Is there a nonempty planar set that contains $0$ or $2$ vertices from each unit equilateral triangle?

I know that such a set cannot be measurable. In fact, my motivation is to extend a Falconer-Croft proof that works for measurable sets, see the details here. In more general, to make their proof work for other sets besides equilateral triangles, one can ask the following.

Suppose we are given two sets, $S$ and $A$ in the plane, such that $S$ is finite, with a special point, $s_0$, while neither $A$ nor its complement is a null-set, i.e., the outer Lebesgue measure of $A$ and $A^c=\mathbb R^2\setminus A$ are both non-zero. Can we find two congruent copies of $S$, $f_1(S)$ and $f_2(S)$, such that $f_1^{-1}(f_1(S)\cap A)\Delta f_2^{-1}(f_2(S)\cap A)=\{s_0\}$, i.e., $s_0$ is the only element of $S$ that goes in to/out of $A$ when we go from $S_1$ to $S_2$?

  • $\begingroup$ If I understand this, you ask for a set with certain properties, one of which is that for every point in the set, the set has "half the points" of the unit circle with the first point as its center. I suspect the answer is that the empty set is such a set, and that there is no other. Gerhard "Of Course Suspicion Isn't Proof" Paseman, 2019.08.17. $\endgroup$ – Gerhard Paseman Aug 17 at 19:34

I am probably misunderstanding something. Let me suppose a non empty planar set with the property, and that point A is in the set. Pick a unit equilateral triangle having A as a vertex, and also B and C.

Then exactly one of B and C is in the set. If we pick unit equilateral triangle BCD, then D (short for Different from A) must be in the set with A. So if A is in the set, then every point with distance r (where r^2 is 3) from A is in the set.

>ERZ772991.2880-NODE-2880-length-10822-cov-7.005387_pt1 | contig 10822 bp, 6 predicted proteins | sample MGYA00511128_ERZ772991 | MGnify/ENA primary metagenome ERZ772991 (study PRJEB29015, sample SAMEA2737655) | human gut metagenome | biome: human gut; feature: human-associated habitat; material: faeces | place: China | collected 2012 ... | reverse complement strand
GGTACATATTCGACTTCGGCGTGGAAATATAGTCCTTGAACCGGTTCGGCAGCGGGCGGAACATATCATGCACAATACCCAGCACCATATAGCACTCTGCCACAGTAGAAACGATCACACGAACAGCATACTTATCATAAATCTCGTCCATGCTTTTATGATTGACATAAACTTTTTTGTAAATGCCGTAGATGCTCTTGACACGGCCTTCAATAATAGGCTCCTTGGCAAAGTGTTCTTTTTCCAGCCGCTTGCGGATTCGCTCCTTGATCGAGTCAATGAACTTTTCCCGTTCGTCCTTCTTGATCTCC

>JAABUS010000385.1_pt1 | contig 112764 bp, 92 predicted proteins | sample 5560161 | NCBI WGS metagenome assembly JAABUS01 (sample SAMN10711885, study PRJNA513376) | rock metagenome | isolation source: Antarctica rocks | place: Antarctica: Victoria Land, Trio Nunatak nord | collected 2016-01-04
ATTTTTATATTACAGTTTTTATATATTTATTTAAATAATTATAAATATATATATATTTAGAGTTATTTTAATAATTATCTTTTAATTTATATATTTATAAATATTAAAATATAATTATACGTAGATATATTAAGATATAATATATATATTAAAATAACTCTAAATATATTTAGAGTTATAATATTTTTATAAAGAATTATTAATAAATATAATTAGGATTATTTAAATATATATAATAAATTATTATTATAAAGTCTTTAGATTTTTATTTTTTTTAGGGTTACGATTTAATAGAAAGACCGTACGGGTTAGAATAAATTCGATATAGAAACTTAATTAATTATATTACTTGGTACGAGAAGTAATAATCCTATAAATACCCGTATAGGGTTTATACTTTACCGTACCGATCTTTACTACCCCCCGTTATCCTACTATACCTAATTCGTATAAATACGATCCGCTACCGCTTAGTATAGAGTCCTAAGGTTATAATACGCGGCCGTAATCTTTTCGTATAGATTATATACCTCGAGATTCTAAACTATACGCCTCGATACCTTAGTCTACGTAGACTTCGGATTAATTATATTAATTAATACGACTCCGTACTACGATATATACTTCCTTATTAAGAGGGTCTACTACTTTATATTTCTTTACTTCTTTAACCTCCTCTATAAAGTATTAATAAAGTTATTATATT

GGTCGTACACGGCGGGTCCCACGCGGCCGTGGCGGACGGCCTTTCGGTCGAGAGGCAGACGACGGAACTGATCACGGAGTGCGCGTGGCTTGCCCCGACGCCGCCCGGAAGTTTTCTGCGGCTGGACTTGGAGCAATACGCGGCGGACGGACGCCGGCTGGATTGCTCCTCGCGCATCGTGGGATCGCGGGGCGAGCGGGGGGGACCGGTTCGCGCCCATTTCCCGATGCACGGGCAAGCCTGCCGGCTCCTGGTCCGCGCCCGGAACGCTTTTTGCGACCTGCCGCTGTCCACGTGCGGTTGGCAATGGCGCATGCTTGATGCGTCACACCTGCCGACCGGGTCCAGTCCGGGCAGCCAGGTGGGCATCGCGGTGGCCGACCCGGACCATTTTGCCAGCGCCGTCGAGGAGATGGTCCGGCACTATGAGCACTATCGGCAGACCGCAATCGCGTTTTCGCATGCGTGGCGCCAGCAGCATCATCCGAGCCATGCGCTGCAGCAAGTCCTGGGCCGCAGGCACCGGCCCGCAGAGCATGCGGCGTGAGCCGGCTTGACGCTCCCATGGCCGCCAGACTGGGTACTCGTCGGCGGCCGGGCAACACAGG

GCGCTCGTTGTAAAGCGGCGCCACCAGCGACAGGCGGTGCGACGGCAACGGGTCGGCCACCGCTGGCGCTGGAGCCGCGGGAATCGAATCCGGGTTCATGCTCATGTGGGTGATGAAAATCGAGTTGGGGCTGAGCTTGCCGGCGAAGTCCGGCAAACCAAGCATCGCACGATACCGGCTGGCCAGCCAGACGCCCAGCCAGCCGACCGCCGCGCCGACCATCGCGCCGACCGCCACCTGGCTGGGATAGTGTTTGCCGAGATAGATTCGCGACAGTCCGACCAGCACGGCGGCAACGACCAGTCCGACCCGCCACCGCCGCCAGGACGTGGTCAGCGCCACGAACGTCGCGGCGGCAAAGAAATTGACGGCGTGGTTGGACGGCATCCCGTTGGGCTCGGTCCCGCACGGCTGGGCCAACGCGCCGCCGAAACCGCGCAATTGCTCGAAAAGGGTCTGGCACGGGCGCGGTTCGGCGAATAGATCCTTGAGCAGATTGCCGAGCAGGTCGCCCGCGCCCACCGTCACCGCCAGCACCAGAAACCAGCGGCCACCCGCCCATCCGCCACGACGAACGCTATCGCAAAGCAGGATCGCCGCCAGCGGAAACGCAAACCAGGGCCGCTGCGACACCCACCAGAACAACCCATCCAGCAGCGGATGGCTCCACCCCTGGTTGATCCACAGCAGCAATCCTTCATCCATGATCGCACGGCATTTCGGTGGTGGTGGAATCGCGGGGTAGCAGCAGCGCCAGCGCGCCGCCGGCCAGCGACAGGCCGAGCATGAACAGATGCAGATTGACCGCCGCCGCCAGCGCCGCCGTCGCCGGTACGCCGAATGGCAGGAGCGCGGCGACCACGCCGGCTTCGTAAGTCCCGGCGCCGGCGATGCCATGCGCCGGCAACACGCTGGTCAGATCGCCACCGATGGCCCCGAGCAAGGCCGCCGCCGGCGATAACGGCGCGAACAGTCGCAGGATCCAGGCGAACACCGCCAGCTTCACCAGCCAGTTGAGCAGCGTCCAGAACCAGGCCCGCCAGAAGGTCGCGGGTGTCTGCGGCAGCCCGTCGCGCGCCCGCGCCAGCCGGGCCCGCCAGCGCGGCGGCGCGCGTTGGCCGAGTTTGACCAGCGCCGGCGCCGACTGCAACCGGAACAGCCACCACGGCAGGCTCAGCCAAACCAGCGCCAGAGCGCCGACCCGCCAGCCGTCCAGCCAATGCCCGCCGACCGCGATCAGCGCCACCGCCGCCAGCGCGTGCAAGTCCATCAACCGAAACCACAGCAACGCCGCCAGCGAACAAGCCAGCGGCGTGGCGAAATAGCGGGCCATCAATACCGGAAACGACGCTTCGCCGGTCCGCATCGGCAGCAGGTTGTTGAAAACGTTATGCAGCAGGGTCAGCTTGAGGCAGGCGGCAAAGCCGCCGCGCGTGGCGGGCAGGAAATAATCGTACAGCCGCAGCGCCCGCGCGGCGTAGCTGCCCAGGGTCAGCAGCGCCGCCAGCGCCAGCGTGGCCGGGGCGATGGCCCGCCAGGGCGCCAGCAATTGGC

The contradiction comes from picking arbitrary point X and stepping to it from A using steps of length r, which I leave to you.

Afterthought For your more general question, I would consider studying the following scheme, which may be in the literature: Given S, consider A-colorings of S. These are labellings of S depending on your allowed coloring scheme. For the general problem above, let red correspond to "out of A", green to "not out of A", and you color according to how you transform S to a domain containing A. For the problem above, you color a triplet corresponding to the appearance of vertices of a unit equilateral triangle inside or outside the set A.

Now a challenging problem is to determine what A-colorings are interesting/feasible, when you put restrictions on the set of transforms of S. You want to find two colorings which differ precisely at the point $s_0$. You may be able to prove existence by cardinality considerations on the set of all allowed A-colorings.

Gerhard "Please Show Me What's Wrong" Paseman, 2019.08.18.

  • $\begingroup$ Well, I better undelete my original question then! $\endgroup$ – domotorp Aug 17 at 19:59
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    $\begingroup$ We reach a contradiction if the domain in the plane is large enough to include a point of A and a disk of radius sqrt 3 around the point. It might be of interest to find the smallest region of the plane for which the above argument gives a contradiction. This might be of use in constrained versions of your general problem. Gerhard "Often Works In Tight Spaces" Paseman, 2019.08.17. $\endgroup$ – Gerhard Paseman Aug 18 at 5:58
  • $\begingroup$ That would be of interest regarding the original problem is instead of a set and its complement, we would partition the plane into three sets/colors, and require that only one of the triangle's vertices changes color. $\endgroup$ – domotorp Aug 18 at 6:12

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